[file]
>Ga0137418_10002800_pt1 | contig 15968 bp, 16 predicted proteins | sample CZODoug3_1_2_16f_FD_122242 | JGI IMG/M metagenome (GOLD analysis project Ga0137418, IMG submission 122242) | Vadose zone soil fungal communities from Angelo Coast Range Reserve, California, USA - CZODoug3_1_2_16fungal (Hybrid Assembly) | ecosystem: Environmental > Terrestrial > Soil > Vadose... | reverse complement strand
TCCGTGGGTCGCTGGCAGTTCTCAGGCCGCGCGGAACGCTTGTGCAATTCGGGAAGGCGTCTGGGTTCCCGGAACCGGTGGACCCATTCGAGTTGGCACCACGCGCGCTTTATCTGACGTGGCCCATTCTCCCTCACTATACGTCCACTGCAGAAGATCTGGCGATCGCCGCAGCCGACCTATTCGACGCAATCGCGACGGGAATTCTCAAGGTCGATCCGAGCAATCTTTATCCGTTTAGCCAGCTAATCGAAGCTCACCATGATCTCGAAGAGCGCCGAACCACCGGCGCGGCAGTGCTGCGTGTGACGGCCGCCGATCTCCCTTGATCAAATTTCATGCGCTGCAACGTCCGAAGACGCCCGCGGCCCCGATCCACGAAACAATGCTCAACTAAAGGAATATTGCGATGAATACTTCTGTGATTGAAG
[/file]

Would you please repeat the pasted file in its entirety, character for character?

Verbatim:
>Ga0137418_10002800_pt1 | contig 15968 bp, 16 predicted proteins | sample CZODoug3_1_2_16f_FD_122242 | JGI IMG/M metagenome (GOLD analysis project Ga0137418, IMG submission 122242) | Vadose zone soil fungal communities from Angelo Coast Range Reserve, California, USA - CZODoug3_1_2_16fungal (Hybrid Assembly) | ecosystem: Environmental > Terrestrial > Soil > Vadose... | reverse complement strand
TCCGTGGGTCGCTGGCAGTTCTCAGGCCGCGCGGAACGCTTGTGCAATTCGGGAAGGCGTCTGGGTTCCCGGAACCGGTGGACCCATTCGAGTTGGCACCACGCGCGCTTTATCTGACGTGGCCCATTCTCCCTCACTATACGTCCACTGCAGAAGATCTGGCGATCGCCGCAGCCGACCTATTCGACGCAATCGCGACGGGAATTCTCAAGGTCGATCCGAGCAATCTTTATCCGTTTAGCCAGCTAATCGAAGCTCACCATGATCTCGAAGAGCGCCGAACCACCGGCGCGGCAGTGCTGCGTGTGACGGCCGCCGATCTCCCTTGATCAAATTTCATGCGCTGCAACGTCCGAAGACGCCCGCGGCCCCGATCCACGAAACAATGCTCAACTAAAGGAATATTGCGATGAATACTTCTGTGATTGAAG